Museum of Glass

Trip Start Mar 02, 2011
1
135
192
Trip End Oct 14, 2011


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Where I stayed
Travelodge Sea-Tac Airport North Seattle
Read my review - 2/5 stars

Flag of United States  , Washington
Sunday, August 21, 2011




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Before I left the hotel in the morning I got a call from a friend who lives in Seattle.  We had originally planned on getting together while I was here but yesterday I got an e-mail from him saying he was going to go to Mt. Rainier to take some pictures while the weather was so clear.  It turns out he expected to be back early enough that we could get together in the afternoon.

My plan was to go to the Museum of Glass in Tacoma.  I could still do that, just with a little shorter schedule.  I headed for Tacoma.

The Museum of Glass is in an unusual looking building along the waterfront.  It turns out the large cone at one end of the building is designed to vent heat from the kilns they use for glassblowing demonstrations.  The museum has a visiting artist program as well as an in-house team of glassblowers.  I decided I'd check out the exhibits before going to watch a demonstration.

The museum has no permanent collection.  There are four rooms of exhibits and they're all temporary.  The first room contained pieces made by visiting artists while they were here.  The second room contained pieces designed by children and then fabricated by the in-house team.  The third room contained an exhibit of Mildred Howard's work called Parenthetically Speaking: It's Only a Figure of Speech that consisted of glass punctuation marks.  The fourth room contained three pieces that were jointly made by Ingalena Klenell and Beth Lipman.  In addition to the four rooms there was a photography exhibit  in a long hallway with pictures of the museum by Peter Serko.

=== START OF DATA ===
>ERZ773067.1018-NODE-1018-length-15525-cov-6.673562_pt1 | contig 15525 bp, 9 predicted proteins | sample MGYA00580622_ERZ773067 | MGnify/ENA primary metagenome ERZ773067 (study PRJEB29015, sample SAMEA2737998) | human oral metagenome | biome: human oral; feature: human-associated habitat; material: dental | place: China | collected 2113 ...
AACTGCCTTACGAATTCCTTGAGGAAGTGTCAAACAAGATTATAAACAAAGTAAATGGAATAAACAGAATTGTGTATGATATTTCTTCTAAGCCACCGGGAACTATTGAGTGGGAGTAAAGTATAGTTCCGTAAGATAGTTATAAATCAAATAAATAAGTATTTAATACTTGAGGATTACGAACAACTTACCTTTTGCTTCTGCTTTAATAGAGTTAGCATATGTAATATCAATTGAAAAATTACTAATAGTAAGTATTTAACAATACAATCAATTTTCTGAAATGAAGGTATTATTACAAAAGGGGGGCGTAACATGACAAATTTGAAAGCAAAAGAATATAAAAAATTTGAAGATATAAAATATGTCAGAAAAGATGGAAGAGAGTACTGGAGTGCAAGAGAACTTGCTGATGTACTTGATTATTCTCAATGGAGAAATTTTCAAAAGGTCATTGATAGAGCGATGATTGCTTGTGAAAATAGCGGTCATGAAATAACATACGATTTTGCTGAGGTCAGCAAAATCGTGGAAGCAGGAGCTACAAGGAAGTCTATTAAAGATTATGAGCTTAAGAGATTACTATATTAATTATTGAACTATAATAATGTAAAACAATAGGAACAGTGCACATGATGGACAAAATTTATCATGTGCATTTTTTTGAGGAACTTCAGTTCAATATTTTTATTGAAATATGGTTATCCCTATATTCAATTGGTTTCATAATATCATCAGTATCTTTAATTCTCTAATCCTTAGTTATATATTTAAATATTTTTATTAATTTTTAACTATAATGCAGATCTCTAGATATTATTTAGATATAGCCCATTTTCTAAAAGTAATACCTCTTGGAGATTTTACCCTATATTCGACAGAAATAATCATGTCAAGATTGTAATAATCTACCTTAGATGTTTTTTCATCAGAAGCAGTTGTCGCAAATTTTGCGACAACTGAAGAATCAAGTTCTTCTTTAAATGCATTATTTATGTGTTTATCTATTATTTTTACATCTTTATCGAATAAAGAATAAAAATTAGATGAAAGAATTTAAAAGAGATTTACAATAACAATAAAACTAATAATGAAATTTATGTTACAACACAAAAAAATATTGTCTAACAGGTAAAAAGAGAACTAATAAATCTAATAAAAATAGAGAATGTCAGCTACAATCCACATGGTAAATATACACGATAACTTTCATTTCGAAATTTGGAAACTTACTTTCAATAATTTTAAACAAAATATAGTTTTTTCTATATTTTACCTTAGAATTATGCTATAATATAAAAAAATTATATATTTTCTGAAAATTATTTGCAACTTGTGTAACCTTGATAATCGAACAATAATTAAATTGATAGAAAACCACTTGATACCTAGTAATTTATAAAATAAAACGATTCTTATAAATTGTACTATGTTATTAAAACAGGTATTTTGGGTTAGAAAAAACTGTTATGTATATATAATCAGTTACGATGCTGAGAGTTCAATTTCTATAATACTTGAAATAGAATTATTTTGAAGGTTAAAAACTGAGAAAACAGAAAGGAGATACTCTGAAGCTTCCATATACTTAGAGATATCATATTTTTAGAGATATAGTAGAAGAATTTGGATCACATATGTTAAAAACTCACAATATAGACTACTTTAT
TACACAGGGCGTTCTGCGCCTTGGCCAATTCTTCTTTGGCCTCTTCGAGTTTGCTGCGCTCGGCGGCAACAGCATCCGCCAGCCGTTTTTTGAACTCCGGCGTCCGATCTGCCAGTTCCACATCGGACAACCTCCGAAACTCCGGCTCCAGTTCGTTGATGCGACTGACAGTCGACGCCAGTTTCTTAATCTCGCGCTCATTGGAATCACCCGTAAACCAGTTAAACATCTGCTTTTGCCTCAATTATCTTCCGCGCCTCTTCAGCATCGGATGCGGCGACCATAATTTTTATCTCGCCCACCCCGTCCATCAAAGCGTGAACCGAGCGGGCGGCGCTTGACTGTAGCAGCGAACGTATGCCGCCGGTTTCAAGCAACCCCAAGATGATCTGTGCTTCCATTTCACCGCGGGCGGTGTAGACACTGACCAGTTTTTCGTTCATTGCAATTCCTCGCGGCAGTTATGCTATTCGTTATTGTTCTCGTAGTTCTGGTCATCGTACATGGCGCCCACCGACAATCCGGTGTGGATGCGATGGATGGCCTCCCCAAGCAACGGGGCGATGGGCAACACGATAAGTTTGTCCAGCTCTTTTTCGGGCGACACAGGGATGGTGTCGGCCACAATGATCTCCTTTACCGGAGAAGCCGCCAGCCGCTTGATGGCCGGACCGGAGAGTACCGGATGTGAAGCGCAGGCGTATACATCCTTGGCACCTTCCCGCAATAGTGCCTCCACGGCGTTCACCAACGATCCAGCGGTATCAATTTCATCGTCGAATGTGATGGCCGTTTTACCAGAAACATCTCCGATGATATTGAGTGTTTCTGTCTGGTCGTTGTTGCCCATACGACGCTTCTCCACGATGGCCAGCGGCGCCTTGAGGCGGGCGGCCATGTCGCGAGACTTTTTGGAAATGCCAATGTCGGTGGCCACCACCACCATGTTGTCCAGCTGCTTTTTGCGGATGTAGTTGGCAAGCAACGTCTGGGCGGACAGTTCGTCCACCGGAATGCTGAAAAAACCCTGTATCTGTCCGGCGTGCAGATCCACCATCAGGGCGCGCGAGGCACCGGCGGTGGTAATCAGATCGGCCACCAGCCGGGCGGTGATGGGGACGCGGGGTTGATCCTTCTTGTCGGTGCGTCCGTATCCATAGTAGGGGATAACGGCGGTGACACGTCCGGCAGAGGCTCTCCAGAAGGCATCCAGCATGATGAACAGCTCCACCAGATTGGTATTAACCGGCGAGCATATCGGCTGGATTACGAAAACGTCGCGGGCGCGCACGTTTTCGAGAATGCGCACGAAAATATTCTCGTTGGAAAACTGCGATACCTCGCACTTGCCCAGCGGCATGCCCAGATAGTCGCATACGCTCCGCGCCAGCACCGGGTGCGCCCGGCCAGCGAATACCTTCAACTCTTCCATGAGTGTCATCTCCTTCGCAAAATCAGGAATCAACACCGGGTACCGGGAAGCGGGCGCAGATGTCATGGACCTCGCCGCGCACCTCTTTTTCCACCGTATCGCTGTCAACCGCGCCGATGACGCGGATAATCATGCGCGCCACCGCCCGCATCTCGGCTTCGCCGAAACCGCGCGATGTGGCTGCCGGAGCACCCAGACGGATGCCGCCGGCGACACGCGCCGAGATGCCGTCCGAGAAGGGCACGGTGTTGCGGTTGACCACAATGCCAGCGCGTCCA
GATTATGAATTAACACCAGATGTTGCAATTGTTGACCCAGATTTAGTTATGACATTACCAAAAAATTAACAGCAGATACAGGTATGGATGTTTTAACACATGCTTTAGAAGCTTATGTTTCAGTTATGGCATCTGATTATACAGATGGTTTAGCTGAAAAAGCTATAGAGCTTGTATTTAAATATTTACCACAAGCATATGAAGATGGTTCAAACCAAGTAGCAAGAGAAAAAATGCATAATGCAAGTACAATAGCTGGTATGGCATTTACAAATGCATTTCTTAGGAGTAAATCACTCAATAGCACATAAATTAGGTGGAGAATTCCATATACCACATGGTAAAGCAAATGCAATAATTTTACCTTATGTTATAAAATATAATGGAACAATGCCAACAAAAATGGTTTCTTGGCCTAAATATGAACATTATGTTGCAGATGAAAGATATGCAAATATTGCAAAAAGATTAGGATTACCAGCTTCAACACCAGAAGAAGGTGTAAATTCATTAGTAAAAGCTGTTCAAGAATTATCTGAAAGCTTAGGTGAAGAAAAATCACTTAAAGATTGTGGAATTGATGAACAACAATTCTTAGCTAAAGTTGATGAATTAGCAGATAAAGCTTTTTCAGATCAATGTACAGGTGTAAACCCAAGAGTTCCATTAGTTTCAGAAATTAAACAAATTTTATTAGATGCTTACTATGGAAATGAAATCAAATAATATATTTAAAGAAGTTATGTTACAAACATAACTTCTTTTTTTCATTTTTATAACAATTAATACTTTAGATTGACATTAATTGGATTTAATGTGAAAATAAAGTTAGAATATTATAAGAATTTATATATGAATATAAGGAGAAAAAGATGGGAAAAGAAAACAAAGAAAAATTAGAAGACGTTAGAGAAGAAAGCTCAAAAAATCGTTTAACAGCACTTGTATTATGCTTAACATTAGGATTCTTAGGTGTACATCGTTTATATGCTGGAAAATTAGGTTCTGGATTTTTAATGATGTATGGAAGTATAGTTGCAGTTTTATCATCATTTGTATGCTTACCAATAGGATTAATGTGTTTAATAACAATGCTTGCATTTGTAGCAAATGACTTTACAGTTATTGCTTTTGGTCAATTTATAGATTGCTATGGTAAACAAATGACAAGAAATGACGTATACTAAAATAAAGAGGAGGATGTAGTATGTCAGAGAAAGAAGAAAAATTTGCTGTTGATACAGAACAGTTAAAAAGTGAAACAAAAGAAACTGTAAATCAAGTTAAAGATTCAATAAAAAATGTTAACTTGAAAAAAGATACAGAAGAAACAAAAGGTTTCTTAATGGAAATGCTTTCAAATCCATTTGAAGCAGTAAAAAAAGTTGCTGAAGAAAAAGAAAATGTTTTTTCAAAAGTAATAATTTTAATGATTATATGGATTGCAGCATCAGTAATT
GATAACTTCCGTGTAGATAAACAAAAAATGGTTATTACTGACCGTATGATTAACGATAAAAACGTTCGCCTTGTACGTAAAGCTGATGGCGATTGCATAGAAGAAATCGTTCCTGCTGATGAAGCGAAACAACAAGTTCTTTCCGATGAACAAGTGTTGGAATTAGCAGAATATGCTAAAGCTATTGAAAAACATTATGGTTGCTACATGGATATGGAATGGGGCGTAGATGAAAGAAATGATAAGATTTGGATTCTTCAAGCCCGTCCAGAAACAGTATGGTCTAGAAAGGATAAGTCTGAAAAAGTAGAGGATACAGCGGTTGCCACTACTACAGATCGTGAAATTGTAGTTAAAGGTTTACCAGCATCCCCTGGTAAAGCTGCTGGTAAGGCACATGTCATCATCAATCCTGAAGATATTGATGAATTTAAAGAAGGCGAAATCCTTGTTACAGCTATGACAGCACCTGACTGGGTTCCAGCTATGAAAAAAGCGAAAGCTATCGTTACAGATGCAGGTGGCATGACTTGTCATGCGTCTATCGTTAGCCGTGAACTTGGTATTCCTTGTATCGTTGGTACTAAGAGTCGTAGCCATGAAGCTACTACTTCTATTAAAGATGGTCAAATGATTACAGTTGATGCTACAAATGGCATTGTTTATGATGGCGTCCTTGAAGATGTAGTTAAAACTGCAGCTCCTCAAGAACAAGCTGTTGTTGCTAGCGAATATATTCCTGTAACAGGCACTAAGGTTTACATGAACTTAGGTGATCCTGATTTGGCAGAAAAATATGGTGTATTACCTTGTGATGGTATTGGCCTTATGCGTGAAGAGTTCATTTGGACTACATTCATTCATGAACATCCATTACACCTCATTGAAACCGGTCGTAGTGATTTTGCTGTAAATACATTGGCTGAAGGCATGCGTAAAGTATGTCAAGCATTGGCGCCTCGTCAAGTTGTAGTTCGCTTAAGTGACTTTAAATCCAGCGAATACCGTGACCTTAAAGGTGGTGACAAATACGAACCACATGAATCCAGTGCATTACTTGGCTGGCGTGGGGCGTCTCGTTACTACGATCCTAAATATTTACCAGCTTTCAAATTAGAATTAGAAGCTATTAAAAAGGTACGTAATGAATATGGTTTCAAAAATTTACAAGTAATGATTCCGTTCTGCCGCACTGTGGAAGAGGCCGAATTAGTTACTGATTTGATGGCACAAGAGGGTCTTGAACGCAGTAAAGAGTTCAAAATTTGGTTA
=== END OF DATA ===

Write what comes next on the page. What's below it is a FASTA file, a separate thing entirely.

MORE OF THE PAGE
There's a bridge called the Chihuly Bridge of Glass over the busy street in front of the museum.  One end of the bridge connects to the roof of the museum.  I went up to the roof to check it out.  Three sections of the bridge contain glass.  The one closest to the museum has a bunch of blown glass pieces between two layers of plastic above the walkway.  The middle section has two tall towers of glass blocks that are intended to look like blocks of ice.  The section furthest from the museum has glass pieces in sort of a display case that runs along the side of the walkway.

I then went and watched some of the glass blowing demonstrations.  They do a very good job.  They're the best demonstrations I've seen.  There were four or five people working with glass, a visiting artist who designed the pieces being made and an announcer who explained what was being done.

I drove back to my hotel to meet my friend.  He then took me to some of his favorite photography locations around the city.  We stopped in Fremont, a neighborhood in Seattle, for dinner.  It's an interesting neighborhood.  Fremont is sometimes known as "The People's Republic of Fremont" as well as "The Center of the Universe."  The landmarks in town include a statue of Lenin brought from Slovakia and a missile on the side of a building.

After dinner we visited another good photography location before returning to my hotel.

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